Hospitality New Zealand has said that proposed changes to alcohol legislation could threaten the future of many small licence holders.
Whilst the select committee considering the Sale and Supply of Alcohol (Community Participation) Amendment Bill, Chief Executive of Hospitality New Zealand, Julie White, said that it has ignored pleas from licence holders in its report back to parliament.
“This bill is likely to cause great uncertainty for licence holders and could even threaten the very future of their businesses,” said White.
White added that by allowing District Licensing Committees to take new Local Alcohol Policies (LAP) into account when considering renewals, including allowing them to decline licence renewals if they are viewed as inconsistent with any new local alcohol policy, is a step way too far.
“We are very disappointed the voices of long-standing licence holders are not reflected in the committee’s report.
Although Hospitality New Zealand supported the intention of the bill, it now believes that it won’t meaningfully address alcohol-related harm, and that it will have adverse effects on consumer choice.
“Under this bill, if a new LAP imposes licence density restrictions or buffer zones then they could be grounds for declining renewals, and that would create immense uncertainty for licence holders and the future of their business.”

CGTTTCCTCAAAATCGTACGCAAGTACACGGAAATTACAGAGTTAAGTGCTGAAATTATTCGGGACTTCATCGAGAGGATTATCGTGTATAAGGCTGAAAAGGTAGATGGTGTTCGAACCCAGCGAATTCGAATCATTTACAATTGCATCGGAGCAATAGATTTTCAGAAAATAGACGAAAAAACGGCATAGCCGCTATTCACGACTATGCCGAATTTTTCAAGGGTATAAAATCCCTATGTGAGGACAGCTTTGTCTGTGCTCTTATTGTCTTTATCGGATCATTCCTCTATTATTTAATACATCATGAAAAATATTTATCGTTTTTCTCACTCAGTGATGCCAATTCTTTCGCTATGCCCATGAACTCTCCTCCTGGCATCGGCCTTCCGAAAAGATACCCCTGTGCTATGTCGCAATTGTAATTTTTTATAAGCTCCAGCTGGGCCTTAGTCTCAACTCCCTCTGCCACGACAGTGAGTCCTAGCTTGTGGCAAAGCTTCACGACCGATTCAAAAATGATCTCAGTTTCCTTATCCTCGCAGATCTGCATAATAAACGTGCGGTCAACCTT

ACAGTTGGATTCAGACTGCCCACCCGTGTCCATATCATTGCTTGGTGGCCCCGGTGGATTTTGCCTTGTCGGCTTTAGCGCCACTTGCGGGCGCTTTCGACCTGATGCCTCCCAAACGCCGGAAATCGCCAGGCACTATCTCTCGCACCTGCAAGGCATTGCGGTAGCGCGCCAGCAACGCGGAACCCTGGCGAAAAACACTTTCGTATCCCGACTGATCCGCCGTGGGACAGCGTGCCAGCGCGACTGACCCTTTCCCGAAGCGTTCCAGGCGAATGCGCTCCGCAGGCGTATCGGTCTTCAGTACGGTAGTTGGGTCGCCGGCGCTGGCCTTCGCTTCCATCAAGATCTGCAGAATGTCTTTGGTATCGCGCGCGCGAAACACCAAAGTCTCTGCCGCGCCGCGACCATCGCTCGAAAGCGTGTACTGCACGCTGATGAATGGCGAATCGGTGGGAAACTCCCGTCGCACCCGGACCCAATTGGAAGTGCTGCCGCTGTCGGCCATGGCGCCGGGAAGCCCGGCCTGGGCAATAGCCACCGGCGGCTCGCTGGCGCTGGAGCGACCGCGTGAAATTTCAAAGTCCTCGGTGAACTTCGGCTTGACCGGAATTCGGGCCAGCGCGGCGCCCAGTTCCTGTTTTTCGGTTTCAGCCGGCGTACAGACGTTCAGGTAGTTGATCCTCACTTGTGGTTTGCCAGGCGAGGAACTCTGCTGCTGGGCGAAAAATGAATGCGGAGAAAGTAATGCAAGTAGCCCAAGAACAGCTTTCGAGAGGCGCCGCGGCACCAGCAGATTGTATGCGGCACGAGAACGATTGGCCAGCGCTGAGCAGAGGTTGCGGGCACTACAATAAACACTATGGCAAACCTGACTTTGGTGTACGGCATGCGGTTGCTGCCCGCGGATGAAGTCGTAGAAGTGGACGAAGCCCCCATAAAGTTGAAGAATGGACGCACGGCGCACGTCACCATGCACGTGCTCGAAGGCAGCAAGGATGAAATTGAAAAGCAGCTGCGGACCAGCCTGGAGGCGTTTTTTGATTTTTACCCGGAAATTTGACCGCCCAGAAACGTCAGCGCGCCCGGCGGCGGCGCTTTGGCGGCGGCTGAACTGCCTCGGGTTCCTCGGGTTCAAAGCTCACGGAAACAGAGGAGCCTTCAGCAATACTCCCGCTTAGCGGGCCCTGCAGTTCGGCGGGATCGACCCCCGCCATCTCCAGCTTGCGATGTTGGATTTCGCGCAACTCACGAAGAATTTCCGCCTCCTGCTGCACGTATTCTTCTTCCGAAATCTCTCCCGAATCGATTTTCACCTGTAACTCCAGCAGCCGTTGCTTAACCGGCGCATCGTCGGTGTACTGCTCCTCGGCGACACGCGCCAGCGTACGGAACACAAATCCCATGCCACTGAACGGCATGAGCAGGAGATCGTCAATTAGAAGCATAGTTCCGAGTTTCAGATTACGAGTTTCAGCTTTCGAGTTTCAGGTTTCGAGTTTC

White said she believes the committee has not fully understood the ramifications despite submissions clearly pointing out the risks. Though some big businesses hold liquor licences, many are smaller businesses or family-run enterprises that provide a place for people to connect and hold community benefits and employment opportunities.
“Do we really want to see them driven out of business? They are an important part of New Zealand’s social fabric; the vast majority are responsible and deserve to be heard.”
Hospitality New Zealand believes this bill will leave licence holders little control over retaining a key asset to their business, which has been described as another blow, whilst facing a squeeze on the increased cost of goods and labour shortages. White has called on Parliament to take the bill more seriously and not just rubber stamp what the select committee has done.